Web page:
CINCINNATI — National Guard troops headed out Sunday to check on people who might need help, and federal aid trucks rolled out carrying water as nearly 700,000 Ohio homes and businesses remained without power two days after severe storms swept through the state.
President Barack Obama late Saturday declared a federal emergency in Ohio. His action followed a request by Gov. John Kasich, who had declared a state emergency and called out the National Guard. Federal Emergency Management Agency officials worked Sunday with state officials, the American Red Cross and other relief workers to determine the biggest needs and where to take water, generators and other aid.
Severe storms that swept the state Friday evening knocked out power to 1 million customers. Kasich called the situation "extremely serious" because of a continued heat wave. Restoration could take days for some residents.
Cooling centers and shelters opened across the state. At The Plains-Athens Community Church of the Nazarene in southeast Ohio, families watched the animated movie "Tangled" Sunday afternoon and enjoyed donated ice cream and water. Jaime Hampton, the pastor's wife, said people could also play board games while getting out of the heat.
"We're just kind of keeping the movies going and playing games," she said. No one had asked to spend the night, but she said the church would accommodate anyone who wanted to stay.
FEMA said trucks carrying water were on the road Sunday to a half dozen distribution points in southern and eastern Ohio: Athens, Gallipolis, Hillsboro, Marietta, New Vienna and Woodsfield. More water trucks were on their way into Ohio, spokesman Leo Skinner said.
Federal emergency officials were working with state officials to evaluate generator needs for such places as hospitals, emergency centers and police stations, and on critical infrastructure needs such as water/sewage plants. Skinner stressed that the federal generator aid doesn't include homeowners and renters.
State spokesman Joe Andrews said some 200 Guard troops were launching door-to-door checks in the Columbus area and the Dayton area in southwest Ohio. They were initially focusing on retirement communities and other neighborhoods with large numbers of older people, young children and people with medical conditions to make sure they have access to water and medications and know that air-conditioned cooling centers are available.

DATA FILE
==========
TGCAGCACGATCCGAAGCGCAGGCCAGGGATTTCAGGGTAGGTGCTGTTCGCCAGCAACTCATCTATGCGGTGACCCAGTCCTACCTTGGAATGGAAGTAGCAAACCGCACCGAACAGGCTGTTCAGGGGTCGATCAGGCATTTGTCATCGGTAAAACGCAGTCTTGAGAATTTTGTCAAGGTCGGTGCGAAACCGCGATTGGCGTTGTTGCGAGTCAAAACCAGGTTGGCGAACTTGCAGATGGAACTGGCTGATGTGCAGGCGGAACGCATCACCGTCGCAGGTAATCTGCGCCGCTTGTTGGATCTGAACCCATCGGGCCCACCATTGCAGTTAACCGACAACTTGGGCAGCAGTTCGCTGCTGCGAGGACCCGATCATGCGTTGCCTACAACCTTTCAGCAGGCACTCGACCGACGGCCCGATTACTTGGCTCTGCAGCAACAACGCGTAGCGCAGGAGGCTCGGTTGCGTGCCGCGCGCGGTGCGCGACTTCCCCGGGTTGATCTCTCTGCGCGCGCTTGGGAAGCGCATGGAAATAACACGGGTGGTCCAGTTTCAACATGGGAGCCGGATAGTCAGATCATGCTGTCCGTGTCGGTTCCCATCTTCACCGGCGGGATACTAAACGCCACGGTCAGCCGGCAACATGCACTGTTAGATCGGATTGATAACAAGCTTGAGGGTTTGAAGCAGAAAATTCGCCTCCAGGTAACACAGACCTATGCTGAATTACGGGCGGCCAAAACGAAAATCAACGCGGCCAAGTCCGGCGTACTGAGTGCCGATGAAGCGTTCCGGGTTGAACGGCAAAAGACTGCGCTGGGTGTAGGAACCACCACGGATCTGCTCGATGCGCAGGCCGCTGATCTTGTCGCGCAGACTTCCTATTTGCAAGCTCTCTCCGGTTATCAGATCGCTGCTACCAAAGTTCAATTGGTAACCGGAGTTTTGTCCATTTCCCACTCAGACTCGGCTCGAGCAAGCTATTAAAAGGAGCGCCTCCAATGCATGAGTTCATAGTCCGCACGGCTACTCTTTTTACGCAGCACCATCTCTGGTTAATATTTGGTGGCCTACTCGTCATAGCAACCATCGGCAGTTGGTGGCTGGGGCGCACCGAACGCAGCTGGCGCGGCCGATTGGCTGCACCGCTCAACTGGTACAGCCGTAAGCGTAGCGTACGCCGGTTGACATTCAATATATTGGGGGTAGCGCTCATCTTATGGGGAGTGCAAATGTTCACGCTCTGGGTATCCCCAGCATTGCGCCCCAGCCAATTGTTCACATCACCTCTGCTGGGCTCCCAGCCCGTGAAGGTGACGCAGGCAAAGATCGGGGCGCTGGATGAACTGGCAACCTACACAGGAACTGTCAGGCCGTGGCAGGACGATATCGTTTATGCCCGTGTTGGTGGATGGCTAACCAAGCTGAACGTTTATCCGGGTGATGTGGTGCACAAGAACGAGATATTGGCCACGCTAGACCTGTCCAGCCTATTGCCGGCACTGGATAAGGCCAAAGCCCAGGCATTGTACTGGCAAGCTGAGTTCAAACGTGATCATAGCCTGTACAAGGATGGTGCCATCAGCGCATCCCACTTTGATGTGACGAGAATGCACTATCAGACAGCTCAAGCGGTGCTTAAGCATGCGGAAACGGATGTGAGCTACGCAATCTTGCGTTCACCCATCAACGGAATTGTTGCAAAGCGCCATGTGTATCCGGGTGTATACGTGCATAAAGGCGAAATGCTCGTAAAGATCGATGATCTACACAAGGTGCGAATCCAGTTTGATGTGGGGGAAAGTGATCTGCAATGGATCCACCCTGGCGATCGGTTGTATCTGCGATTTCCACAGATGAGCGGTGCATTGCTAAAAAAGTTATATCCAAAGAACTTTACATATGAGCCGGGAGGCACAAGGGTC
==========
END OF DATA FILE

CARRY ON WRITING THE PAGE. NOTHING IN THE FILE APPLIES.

Several cities and local governments opened cooling centers, as did churches, libraries and schools. The Red Cross opened cooling centers and 24-hour shelters across Ohio, from Lima in the northwest to Portsmouth along the Ohio River to Cambridge in eastern Ohio.
Andrews said Kasich met with the Guard troops before they began Sunday. Troops could be sent to other areas, if needed.
American Electric Power said Sunday there were still many downed power lines, poles, and circuit damage from winds it said hit 80 mph Friday. The widespread damage slowed restoration efforts. AEP said it still had some 475,000 customers without power Sunday, with the hardest hit areas in the central Ohio counties of Franklin, Delaware and Licking counties.
AEP says it was Ohio's worst storm since the state was battered in 2008 by remnants of Hurricane Ike. Out-of-state reinforcements have been limited by big needs in Washington D.C. and neighboring states that were also hit by storms. More than 3 million people in Virginia, West Virginia, Maryland, New Jersey and other areas were without power Sunday morning.
Ohio officials said Sunday they knew of only one confirmed storm death. A 70-year-old woman died Friday evening in Muskingum County when a barn collapsed after she had gone to check on animals during the storm.
Republican presidential candidate Mitt Romney's campaign pitched in Sunday, accepting donations of water, flashlights and other items at its state headquarters. Spokesman Chris Maloney said a campaign bus would be diverted to delivering donations to hard-hit areas.
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